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Toward a less expensive, more convenient treatment of Gaucher's disease

Prospects for eventual development of a less costly and more convenient treatment for Gaucher's disease have brightened with new research findings reported in the May issue of ACS Chemical Biology.

The existing treatment costs up to $750,000 annually for a single patient, continues for life, and must be given intravenously rather than by mouth. An oral treatment based on the new research could cut those costs by 100-fold.

Gaucher's (go-SHAYZ) disease is rare, but ranks as the most common lysosomal storage disorder and genetic disorder affecting Jewish people of Eastern European ancestry. Individuals with Gaucher's disease, which can be fatal, produce a defective form of GC, a critical enzyme that breaks down a fatty substance called glucosylceramide.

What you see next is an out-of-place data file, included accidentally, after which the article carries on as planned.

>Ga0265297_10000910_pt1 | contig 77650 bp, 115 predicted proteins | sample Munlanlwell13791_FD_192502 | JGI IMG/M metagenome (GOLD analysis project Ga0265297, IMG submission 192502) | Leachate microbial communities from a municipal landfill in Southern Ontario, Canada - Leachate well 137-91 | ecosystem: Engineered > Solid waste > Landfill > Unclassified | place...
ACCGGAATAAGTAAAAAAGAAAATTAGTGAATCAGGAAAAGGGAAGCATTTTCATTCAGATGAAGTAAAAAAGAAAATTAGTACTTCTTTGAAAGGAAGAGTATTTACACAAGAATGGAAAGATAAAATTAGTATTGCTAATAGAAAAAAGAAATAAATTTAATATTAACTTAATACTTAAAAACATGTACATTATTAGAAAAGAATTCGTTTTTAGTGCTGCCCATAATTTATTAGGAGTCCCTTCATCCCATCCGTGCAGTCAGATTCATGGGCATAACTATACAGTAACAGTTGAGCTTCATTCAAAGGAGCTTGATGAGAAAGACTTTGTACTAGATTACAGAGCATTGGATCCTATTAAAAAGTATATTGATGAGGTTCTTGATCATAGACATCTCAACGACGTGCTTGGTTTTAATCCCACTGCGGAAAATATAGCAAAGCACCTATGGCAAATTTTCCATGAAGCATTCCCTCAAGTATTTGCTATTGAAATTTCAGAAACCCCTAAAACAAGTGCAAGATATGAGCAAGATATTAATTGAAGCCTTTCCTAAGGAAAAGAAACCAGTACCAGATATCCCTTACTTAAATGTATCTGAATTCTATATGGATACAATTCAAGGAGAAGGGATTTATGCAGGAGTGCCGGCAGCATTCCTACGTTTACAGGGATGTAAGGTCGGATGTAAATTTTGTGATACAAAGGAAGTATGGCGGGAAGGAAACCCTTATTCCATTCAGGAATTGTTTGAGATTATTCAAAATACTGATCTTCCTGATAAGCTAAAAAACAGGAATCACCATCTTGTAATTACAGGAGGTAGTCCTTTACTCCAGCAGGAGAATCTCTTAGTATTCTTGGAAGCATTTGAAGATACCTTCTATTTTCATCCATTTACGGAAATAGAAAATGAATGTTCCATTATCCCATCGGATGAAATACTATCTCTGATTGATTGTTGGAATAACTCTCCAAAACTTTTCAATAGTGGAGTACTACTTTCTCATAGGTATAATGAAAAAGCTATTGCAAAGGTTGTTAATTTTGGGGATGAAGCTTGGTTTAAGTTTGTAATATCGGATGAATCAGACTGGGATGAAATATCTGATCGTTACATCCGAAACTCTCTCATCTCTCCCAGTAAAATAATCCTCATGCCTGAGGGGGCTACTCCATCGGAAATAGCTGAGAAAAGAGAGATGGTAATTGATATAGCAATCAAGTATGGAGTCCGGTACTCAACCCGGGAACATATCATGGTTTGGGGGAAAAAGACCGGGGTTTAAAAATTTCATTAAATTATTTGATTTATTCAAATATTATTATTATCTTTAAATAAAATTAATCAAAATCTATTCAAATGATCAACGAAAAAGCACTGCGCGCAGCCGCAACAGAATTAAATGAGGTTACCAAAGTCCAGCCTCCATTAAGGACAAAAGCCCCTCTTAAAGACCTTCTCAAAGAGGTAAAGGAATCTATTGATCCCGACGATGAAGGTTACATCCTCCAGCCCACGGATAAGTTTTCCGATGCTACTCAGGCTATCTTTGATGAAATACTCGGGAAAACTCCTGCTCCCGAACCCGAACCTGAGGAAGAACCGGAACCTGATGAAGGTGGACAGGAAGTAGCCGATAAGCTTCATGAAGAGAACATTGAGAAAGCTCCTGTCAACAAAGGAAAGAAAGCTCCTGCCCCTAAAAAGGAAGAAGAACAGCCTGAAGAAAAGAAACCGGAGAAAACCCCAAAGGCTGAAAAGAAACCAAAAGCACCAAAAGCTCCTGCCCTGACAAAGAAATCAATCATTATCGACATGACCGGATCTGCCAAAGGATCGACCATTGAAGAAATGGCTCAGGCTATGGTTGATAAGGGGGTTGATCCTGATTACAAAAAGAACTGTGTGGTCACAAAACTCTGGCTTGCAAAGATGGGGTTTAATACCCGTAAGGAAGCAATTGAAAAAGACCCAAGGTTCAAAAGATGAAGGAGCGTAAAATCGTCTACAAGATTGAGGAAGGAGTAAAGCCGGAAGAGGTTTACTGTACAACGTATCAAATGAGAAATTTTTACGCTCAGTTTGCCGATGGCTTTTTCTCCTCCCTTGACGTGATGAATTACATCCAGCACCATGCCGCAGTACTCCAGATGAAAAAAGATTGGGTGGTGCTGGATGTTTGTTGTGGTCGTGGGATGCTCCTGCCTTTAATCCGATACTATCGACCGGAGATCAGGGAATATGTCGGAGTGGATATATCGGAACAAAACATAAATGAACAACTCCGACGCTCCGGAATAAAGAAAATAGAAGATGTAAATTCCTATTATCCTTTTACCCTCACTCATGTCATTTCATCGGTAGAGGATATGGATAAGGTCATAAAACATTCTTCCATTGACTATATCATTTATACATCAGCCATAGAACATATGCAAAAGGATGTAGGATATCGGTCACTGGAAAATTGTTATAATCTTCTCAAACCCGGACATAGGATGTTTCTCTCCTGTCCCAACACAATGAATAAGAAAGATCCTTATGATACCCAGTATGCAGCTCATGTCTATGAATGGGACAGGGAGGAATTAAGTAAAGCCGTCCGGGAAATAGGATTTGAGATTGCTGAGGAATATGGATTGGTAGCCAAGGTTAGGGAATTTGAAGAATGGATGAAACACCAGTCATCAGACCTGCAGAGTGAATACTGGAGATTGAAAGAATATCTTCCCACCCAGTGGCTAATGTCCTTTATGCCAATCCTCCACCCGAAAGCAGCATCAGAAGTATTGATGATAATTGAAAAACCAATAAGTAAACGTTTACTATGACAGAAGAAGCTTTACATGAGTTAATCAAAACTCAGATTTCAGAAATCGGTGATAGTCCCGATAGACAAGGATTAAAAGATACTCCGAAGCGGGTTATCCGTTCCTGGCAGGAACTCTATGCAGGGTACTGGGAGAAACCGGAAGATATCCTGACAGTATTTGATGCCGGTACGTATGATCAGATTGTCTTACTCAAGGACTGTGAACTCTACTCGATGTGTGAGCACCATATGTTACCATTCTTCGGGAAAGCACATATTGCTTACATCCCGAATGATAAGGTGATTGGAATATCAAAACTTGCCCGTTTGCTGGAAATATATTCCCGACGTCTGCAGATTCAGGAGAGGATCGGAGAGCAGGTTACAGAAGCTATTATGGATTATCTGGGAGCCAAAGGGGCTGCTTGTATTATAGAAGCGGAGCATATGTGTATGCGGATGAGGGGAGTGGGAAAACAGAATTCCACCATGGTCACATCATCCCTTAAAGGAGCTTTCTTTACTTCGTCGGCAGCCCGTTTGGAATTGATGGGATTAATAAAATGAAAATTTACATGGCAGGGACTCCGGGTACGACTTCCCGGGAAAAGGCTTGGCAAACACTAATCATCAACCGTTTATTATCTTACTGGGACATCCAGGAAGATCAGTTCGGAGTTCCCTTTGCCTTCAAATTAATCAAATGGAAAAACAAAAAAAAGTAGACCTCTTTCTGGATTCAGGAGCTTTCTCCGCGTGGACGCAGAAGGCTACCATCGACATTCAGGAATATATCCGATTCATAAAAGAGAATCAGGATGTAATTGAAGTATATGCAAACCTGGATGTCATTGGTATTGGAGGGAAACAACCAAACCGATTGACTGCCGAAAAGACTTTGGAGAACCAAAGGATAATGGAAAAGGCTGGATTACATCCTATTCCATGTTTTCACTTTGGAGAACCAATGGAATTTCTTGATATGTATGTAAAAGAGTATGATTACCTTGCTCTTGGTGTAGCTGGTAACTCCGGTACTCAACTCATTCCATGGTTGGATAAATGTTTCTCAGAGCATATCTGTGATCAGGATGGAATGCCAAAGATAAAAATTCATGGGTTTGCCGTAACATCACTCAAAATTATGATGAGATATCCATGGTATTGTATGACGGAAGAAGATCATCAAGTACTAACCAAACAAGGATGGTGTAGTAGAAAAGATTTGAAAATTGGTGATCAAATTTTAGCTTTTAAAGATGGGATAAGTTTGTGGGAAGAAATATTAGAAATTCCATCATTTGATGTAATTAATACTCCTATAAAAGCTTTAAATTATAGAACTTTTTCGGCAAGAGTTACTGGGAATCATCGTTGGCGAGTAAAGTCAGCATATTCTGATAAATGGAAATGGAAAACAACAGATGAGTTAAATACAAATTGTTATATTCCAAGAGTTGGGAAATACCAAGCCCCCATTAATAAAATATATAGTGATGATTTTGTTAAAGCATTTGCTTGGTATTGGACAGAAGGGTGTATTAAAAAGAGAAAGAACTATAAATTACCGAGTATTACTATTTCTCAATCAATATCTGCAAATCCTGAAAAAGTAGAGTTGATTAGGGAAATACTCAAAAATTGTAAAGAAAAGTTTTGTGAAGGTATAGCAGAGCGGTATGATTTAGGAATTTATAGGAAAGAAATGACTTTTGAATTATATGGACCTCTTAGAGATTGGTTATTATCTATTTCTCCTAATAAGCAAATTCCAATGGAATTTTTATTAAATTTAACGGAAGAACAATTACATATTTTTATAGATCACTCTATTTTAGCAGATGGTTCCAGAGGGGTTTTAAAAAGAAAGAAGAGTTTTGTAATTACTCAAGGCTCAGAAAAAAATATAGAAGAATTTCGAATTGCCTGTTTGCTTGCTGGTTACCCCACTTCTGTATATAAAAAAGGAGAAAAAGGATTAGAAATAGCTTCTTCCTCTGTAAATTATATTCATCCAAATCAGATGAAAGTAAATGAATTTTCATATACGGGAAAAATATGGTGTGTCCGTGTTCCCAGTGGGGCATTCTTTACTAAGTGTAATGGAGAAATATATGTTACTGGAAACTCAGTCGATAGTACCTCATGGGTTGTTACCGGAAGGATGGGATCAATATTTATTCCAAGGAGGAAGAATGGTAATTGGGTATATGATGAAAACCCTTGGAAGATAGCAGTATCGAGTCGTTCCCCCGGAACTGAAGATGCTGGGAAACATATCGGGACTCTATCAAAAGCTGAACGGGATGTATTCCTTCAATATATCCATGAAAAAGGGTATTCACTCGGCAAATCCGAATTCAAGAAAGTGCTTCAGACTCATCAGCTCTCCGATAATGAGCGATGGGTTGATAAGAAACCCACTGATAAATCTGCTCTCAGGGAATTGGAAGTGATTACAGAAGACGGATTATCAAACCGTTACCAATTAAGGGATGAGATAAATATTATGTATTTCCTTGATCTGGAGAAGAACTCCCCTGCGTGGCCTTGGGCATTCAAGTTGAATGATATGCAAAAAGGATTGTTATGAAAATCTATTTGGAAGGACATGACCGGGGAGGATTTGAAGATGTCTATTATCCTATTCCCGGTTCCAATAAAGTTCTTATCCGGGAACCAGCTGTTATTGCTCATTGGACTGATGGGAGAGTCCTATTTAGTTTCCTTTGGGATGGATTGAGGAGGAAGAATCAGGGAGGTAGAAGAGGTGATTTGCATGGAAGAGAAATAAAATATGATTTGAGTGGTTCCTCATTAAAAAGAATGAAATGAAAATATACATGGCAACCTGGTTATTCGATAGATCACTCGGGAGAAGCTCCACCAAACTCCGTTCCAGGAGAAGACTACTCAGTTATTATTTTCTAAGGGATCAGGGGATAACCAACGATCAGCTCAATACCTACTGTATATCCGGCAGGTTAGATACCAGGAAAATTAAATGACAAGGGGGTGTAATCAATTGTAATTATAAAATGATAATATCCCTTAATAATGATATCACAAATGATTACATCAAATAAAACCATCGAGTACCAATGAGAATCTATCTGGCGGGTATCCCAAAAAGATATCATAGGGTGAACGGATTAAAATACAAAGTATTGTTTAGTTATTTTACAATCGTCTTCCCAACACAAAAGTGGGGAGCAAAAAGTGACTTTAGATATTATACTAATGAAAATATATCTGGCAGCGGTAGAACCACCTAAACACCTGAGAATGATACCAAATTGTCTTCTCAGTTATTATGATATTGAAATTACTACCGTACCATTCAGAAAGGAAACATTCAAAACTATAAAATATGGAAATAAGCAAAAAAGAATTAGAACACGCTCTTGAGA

In the new report, scientists have confirmed experiments they reported initially in 2002 that "chemical chaperones" can partially correct the genetic defect responsible for most cases of Gaucher's disease. Like aspirin, penicillin and most other existing drugs, chemical chaperones are small molecules -- natural and synthetic substances with a low molecular weight.

Using patient-derived cell lines, researchers have extended those earlier studies to provide new insights into the defect and how chaperones correct it. The defect involves protein misfolding and prevents a key enzyme, glucocerebrosidase (GC), from reaching the location in cells where it normally functions. Jeffrey W. Kelly, Ph.D., of the Scripps Research Institute (TSRI) in La Jolla, Calif., headed the research team.

"Gaucher's disease patients can now be treated with enzyme replacement therapy," Kelly explained. "The hope is that this current strategy could be replaced with a small molecule chemical chaperone therapy wherein the cost would be reduced by at least 100-fold." Although enzyme replacement therapy is highly effective in treating Gaucher's disease, treatment often costs $100,000-$750,00
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Contact: Michael Bernstein
m_bernstein@acs.org
202-872-4400
American Chemical Society
24-May-2006


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